How to apply in systems: Use layering to keep problems in one area of the system from leaking into other areas. This is the core reason that things like objects and three tier architectures are popular in development instead of global variables and business logic in the database.

How to apply in life: Protect yourself from a job loss by living below your means, having an emergency fund, etc. Create latency between the time when you lose your job and the point when you run out of money to live on. Have good boundaries so that other people’s drama doesn’t harm your quality of life.

Always add protective layers between systems that are criical to you and systems that are volatile or not under your control. Prioritize keeping problems from spreading.

Build in redundancy and overcompensation

If part of a system is potentially volatile (and they all are), have the ability to swap it out with something else. Systems that run close to resource limits have an increased chance of a catastrophic failure.

How to apply in systems: Don’t add system capacity that is only sufficient to handle your current maximum load, unless you can very quickly scale up. Don’t have only a single instance of something that provides a critical service. Make sure that you have failovers that are each capable of handling most of the load of a system so they don’t get overwhelmed.

How to apply in life: Don’t live hand to mouth. Have other potential options other than your current day job and be able to pivot quickly if things go badly.

Think carefully about how things scale and what failure modes look like at scale. If possible, simulate failures to make sure they can be withstood.

Do not suppress randomness

Life is random. While it is necessary for industrial production, the reduction of randomness and variance in complex systems leads you to assume that your system isn’t subject to randomness. You are often far better off by designing to automatically adjust for variance, rather than assuming that there won’t be any. If randomness and disorder are accounted for when things are not catastrophic, it reduces the odds of a cascading failure by limiting the range of influence of that variance.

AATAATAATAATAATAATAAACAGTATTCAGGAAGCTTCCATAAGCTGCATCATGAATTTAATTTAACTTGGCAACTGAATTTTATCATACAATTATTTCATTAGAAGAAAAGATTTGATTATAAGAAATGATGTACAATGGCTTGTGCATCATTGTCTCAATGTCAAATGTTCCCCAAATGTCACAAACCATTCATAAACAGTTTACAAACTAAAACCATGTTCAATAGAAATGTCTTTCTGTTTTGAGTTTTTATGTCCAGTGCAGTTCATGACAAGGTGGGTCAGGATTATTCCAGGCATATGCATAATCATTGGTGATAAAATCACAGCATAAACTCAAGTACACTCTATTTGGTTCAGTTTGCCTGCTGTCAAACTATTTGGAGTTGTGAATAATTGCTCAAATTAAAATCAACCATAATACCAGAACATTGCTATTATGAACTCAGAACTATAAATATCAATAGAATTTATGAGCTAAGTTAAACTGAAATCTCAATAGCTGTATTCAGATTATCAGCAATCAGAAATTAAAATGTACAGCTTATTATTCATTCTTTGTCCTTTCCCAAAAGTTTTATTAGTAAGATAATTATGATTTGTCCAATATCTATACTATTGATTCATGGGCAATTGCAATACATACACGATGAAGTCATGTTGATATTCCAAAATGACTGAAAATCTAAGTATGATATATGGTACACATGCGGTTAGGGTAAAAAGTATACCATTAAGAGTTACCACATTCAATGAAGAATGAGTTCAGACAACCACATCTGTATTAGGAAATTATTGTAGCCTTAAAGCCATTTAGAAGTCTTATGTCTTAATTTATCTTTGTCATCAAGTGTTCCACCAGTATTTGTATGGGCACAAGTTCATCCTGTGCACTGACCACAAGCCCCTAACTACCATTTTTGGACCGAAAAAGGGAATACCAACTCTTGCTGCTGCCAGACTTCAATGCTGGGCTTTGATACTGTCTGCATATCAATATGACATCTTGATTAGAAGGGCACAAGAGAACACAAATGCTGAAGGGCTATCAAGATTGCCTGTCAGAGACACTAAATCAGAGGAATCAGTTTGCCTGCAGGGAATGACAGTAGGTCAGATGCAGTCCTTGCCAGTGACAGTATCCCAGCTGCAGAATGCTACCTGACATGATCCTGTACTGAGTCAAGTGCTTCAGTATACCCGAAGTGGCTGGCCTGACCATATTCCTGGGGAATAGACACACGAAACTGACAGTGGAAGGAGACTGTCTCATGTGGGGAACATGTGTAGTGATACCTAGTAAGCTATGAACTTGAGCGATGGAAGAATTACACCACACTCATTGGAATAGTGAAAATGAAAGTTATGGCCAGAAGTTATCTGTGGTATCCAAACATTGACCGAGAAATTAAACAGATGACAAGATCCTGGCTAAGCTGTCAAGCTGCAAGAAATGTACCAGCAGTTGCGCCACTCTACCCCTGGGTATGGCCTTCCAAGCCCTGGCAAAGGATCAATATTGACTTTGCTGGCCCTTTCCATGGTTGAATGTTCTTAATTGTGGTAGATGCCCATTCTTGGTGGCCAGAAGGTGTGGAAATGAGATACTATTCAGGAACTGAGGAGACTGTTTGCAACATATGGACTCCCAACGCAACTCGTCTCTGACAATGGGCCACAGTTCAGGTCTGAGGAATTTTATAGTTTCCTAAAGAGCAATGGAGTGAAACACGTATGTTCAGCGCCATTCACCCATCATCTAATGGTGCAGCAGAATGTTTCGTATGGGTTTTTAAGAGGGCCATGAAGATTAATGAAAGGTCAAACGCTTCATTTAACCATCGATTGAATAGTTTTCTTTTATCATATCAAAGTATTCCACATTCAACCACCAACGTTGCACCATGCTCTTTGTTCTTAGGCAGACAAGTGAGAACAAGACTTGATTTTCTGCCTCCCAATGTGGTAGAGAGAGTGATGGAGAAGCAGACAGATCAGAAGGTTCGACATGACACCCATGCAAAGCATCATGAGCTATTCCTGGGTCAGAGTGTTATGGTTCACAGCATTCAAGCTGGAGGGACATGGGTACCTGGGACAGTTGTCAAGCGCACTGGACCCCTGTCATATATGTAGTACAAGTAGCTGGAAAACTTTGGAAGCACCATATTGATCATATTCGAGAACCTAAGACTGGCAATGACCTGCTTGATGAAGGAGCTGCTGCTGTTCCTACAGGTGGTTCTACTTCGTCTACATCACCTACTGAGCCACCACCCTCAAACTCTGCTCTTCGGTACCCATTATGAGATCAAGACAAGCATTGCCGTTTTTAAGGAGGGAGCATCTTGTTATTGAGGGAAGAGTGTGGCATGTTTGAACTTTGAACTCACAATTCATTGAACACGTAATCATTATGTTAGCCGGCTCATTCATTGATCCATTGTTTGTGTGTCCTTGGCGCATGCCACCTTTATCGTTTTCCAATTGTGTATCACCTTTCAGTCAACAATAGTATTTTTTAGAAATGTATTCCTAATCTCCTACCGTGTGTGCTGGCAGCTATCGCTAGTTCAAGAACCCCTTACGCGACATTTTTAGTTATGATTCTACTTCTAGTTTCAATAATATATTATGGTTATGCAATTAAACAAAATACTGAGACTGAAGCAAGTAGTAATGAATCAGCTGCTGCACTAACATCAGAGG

How to apply to systems: Don’t assume that “this problem can’t happen at this point in the code”. Always enforce invariants, rather than simply enforcing them where you think they might happen.

How to apply in life: Don’t leave home for appointments at the last possible moment. Leave early with the assumption that traffic might back up, rather than having a “failure” when something happens. Or convince others to lower their expectations (if you are comcast).

Skin in the game

Don’t take advice from people who have nothing to lose by being wrong. Don’t allow people to make decisions if there is no cost to them for being wrong. Risk clarifies the mind, and essentially provides a “price discovery” mechanism for their advice.

How to apply in systems: Don’t rely on third parties unless the third party has an SLA that covers the costs a failure might impose. If you don’t, then their foulups are cheaper for them than they are for you.

How to apply in life: Don’t put someone in a position to mess things up for you if there are no consequences for them doing so. Try to extricate yourself from such situations as soon as you discover them.

A corrollary to this is that if you want success, then you need to have skin in the game as soon as possible. Otherwise you are shooting in the dark trying to figure out what works and what doesn’t. It will force you to be better.

Tricks of the Trade

Not everyone on your team will see everything the same way. For the BA they may need to think in terms of tasks but that doesn’t make sense when it comes to creating development user stories. How you approach the situation and your attitude can have a drastic affect on the outcome. Going in with the attitude of “This is the dumbest thing ever.” will lead to a fight, but going in with an attitude of “I think there’s a misunderstanding.” will lead to a conversation. Starting conversations when things don’t make sense will lead you to see the other person’s perspective and come up with a solution.

Editor’s Notes: